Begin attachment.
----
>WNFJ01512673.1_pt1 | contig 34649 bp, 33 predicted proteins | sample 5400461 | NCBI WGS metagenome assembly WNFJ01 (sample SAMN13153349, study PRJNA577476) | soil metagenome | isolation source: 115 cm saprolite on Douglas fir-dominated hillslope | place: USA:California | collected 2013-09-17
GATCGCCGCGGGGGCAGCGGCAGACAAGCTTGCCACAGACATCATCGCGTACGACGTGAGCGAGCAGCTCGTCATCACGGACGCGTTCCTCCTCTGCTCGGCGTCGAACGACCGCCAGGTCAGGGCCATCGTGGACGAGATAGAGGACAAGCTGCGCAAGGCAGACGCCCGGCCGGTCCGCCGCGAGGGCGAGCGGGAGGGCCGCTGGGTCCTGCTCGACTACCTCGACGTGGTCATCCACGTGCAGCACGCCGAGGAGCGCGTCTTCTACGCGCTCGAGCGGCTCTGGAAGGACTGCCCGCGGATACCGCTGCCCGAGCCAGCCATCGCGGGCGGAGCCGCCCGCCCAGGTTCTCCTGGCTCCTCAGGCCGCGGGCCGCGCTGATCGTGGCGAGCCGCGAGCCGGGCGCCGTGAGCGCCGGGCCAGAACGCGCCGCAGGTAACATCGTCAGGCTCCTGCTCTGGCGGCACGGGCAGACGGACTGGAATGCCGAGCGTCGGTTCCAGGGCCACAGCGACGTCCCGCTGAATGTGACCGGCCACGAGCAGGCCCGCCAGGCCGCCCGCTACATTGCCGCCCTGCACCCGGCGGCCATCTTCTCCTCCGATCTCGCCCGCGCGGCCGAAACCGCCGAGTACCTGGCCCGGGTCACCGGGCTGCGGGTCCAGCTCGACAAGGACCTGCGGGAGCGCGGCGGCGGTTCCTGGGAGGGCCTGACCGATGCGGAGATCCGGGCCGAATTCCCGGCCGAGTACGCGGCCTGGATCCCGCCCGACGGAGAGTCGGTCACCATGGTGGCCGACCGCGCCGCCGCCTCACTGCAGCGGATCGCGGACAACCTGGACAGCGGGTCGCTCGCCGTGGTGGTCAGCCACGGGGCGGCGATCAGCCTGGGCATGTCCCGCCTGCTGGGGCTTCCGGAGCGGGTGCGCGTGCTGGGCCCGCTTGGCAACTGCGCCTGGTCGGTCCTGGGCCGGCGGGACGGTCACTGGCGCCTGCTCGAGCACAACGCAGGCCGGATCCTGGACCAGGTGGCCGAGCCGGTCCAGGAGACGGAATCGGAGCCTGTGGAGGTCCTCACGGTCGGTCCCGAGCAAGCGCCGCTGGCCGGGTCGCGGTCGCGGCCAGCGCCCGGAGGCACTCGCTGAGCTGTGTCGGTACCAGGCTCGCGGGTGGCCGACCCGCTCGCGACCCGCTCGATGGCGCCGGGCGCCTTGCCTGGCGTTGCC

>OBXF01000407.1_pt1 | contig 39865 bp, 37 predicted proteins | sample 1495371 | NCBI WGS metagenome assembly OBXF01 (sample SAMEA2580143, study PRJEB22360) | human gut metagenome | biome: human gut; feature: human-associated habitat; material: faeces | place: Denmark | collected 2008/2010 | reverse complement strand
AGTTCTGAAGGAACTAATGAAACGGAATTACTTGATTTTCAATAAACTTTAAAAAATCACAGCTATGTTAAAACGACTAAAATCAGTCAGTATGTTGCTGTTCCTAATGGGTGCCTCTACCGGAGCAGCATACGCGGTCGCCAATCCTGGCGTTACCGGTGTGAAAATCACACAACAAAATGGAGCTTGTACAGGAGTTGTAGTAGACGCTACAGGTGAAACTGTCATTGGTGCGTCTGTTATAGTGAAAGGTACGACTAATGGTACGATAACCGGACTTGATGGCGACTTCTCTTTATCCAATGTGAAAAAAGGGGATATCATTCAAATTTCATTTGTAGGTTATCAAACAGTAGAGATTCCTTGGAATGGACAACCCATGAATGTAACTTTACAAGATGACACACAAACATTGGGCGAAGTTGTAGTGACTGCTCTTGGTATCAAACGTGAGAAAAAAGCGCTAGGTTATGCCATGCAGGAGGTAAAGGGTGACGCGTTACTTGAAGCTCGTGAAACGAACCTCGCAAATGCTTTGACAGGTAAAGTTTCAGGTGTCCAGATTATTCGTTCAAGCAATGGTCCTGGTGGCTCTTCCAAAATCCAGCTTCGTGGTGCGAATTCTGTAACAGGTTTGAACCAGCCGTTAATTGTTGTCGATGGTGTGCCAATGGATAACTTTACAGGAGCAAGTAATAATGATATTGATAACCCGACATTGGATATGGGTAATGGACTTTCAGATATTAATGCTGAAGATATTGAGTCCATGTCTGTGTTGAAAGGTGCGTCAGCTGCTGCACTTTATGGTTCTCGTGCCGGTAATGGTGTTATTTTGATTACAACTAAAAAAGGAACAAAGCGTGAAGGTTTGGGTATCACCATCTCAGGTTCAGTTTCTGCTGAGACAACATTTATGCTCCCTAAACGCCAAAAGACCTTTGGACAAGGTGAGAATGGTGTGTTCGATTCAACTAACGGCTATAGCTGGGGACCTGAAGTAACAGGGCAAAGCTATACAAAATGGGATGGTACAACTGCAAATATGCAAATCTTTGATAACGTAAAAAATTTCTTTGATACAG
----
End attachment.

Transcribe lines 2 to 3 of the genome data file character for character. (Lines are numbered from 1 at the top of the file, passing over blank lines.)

GATCGCCGCGGGGGCAGCGGCAGACAAGCTTGCCACAGACATCATCGCGTACGACGTGAGCGAGCAGCTCGTCATCACGGACGCGTTCCTCCTCTGCTCGGCGTCGAACGACCGCCAGGTCAGGGCCATCGTGGACGAGATAGAGGACAAGCTGCGCAAGGCAGACGCCCGGCCGGTCCGCCGCGAGGGCGAGCGGGAGGGCCGCTGGGTCCTGCTCGACTACCTCGACGTGGTCATCCACGTGCAGCACGCCGAGGAGCGCGTCTTCTACGCGCTCGAGCGGCTCTGGAAGGACTGCCCGCGGATACCGCTGCCCGAGCCAGCCATCGCGGGCGGAGCCGCCCGCCCAGGTTCTCCTGGCTCCTCAGGCCGCGGGCCGCGCTGATCGTGGCGAGCCGCGAGCCGGGCGCCGTGAGCGCCGGGCCAGAACGCGCCGCAGGTAACATCGTCAGGCTCCTGCTCTGGCGGCACGGGCAGACGGACTGGAATGCCGAGCGTCGGTTCCAGGGCCACAGCGACGTCCCGCTGAATGTGACCGGCCACGAGCAGGCCCGCCAGGCCGCCCGCTACATTGCCGCCCTGCACCCGGCGGCCATCTTCTCCTCCGATCTCGCCCGCGCGGCCGAAACCGCCGAGTACCTGGCCCGGGTCACCGGGCTGCGGGTCCAGCTCGACAAGGACCTGCGGGAGCGCGGCGGCGGTTCCTGGGAGGGCCTGACCGATGCGGAGATCCGGGCCGAATTCCCGGCCGAGTACGCGGCCTGGATCCCGCCCGACGGAGAGTCGGTCACCATGGTGGCCGACCGCGCCGCCGCCTCACTGCAGCGGATCGCGGACAACCTGGACAGCGGGTCGCTCGCCGTGGTGGTCAGCCACGGGGCGGCGATCAGCCTGGGCATGTCCCGCCTGCTGGGGCTTCCGGAGCGGGTGCGCGTGCTGGGCCCGCTTGGCAACTGCGCCTGGTCGGTCCTGGGCCGGCGGGACGGTCACTGGCGCCTGCTCGAGCACAACGCAGGCCGGATCCTGGACCAGGTGGCCGAGCCGGTCCAGGAGACGGAATCGGAGCCTGTGGAGGTCCTCACGGTCGGTCCCGAGCAAGCGCCGCTGGCCGGGTCGCGGTCGCGGCCAGCGCCCGGAGGCACTCGCTGAGCTGTGTCGGTACCAGGCTCGCGGGTGGCCGACCCGCTCGCGACCCGCTCGATGGCGCCGGGCGCCTTGCCTGGCGTTGCC

>OBXF01000407.1_pt1 | contig 39865 bp, 37 predicted proteins | sample 1495371 | NCBI WGS metagenome assembly OBXF01 (sample SAMEA2580143, study PRJEB22360) | human gut metagenome | biome: human gut; feature: human-associated habitat; material: faeces | place: Denmark | collected 2008/2010 | reverse complement strand